You work in a sport that is mainly dominated by men; how do you keep your position strong in this world among men? And how do you manage to inspire other women with this?
I think basically everyone I have worked with always says that I am a very hard worker. In addition, many people (mechanics, engineers, drivers) really enjoy working with me, which is a very nice compliment, and thankfully I also enjoy working with them! I don’t see myself as someone who inspires other women, but I do hope that women who doubt they can see me and think if I can, they can do this too!

Do you have any advice for someone who wants to work as a Mechanic / Engineer? 
Just do it! I believe that you can achieve anything if you work hard enough and do something that you enjoy!

On behalf of Grid Talk, I would like to thank Linsay for taking the time to talk to me about her experiences in and around the paddock! We hope this inspires you to follow your dreams.

Humorous, versatile and informative. Just three of the words I would use to describe a commentator. For me, the role of a commentator is more important than meets the eye. I have to feel their passion and excitement for the sport as much as I do. I got to speak to current Formula 1 and Formula E commentator Jack Nicholls about his experiences in the role and how he got there.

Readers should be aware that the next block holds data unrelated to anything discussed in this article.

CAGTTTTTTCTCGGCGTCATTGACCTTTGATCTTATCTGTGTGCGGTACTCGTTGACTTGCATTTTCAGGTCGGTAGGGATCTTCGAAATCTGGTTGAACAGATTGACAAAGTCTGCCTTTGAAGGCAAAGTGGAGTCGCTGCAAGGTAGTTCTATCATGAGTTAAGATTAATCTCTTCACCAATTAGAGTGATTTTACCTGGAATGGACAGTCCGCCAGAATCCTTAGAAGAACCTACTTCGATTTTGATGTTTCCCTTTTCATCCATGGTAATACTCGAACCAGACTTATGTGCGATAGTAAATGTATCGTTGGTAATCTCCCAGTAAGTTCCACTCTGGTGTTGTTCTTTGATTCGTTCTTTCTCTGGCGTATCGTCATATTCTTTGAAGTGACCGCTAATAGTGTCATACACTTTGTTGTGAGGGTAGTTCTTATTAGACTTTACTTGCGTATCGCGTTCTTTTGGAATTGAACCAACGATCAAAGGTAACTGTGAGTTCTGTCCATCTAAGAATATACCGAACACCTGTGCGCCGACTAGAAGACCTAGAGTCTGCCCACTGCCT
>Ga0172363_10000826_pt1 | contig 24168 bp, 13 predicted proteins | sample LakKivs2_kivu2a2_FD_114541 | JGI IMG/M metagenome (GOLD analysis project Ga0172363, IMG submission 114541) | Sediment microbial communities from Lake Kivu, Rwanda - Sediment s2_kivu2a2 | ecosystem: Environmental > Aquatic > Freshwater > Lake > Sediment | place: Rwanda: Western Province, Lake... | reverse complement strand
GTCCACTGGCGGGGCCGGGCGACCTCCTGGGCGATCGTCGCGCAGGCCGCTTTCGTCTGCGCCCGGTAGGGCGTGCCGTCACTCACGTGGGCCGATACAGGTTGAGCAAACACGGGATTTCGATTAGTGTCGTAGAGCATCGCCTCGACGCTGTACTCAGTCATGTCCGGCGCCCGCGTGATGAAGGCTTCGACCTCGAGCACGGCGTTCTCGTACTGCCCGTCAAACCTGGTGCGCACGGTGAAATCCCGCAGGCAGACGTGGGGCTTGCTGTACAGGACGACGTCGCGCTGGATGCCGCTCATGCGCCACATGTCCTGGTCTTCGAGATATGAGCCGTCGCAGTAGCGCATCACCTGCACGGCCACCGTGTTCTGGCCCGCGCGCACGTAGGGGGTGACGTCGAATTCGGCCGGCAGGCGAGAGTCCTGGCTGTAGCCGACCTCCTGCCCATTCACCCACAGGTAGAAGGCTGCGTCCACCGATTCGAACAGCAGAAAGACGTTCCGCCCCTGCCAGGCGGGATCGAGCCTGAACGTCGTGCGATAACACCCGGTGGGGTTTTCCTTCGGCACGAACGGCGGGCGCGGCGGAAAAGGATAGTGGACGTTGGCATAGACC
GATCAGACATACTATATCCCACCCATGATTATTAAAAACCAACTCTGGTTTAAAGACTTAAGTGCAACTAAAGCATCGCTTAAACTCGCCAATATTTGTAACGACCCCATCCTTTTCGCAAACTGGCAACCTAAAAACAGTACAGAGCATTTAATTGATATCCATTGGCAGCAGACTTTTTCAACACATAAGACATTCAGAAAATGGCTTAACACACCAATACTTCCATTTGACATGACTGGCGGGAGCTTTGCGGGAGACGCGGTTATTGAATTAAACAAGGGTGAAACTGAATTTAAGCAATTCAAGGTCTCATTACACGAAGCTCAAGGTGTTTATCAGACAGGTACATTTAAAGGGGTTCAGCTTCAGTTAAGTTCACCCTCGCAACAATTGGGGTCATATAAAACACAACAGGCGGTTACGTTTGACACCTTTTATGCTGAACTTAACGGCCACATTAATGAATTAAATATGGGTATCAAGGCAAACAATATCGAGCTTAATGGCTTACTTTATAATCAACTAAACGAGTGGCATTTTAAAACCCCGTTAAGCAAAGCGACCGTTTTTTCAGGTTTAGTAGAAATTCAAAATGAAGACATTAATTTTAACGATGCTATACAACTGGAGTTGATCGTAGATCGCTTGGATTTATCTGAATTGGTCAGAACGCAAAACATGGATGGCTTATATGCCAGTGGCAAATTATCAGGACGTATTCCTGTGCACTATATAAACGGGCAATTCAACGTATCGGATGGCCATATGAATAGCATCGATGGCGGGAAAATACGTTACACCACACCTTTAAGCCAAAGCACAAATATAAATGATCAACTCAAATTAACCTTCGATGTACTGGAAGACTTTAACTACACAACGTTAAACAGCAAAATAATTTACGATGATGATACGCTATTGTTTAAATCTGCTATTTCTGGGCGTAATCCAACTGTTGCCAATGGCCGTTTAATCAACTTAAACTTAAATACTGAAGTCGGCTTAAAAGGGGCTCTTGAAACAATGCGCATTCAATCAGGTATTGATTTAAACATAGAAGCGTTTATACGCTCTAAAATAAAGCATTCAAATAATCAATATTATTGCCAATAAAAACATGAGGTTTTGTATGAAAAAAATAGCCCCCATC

Hi Jack, could you please tell me about your main role as a commentator within motorsport, particularly the ABB FIA Formula E Championship?
I have been commentating on Formula E since it first started back in 2014, and I also cover Formula 1 for BBC Radio 5 live. I’m lucky enough to work with 3 times Indy500 winner Dario Franchitti, and it’s our job to bring this new form of motorsport to people and try and get them excited about it!

Have you always been a big fan of motorsport? If so, does it help with commentating when you’re talking about something you’re passionate about?
I started watching motorsport when I was 6 and got obsessed pretty quickly after. I used to watch every F1 race and went to my first British Grand Prix when I was 7. My dad and I then started travelling to races when I was a bit older, to tracks like Spa, Valencia and Monza, and I even saved up and went to Melbourne in 2009 by myself when I was 19!

Have you always wanted to be a commentator? How did you break into the industry?
I did always want to be a commentator. I loved Murray Walker, and the idea of just shouting and getting excited by the racing always really appealed to me. I used to write my own commentary notes at the start of each season from about the age of 8! But it was never something that I actually thought about pursuing until I had a gap year between my A-Levels and University. I started marshalling at my local race track at Snetterton and heard that they had commentators there, so I asked if I could try. I started doing more and more while I was at Uni, to the point where when I graduated, I could become a full-time commentator.

Was there anyone you looked up to in terms of commentating?
Ben Edwards is the best. Clearly, everyone’s hero is Murray Walker, but in my really formative years, it was Ben commentating on British Touring Cars and A1GP that made me the commentator that I am now. He has incredible knowledge but manages to get that across to the audience without sounding smug, and he is so good at reading races and conveying that to the viewer.

What is your favourite track to commentate on?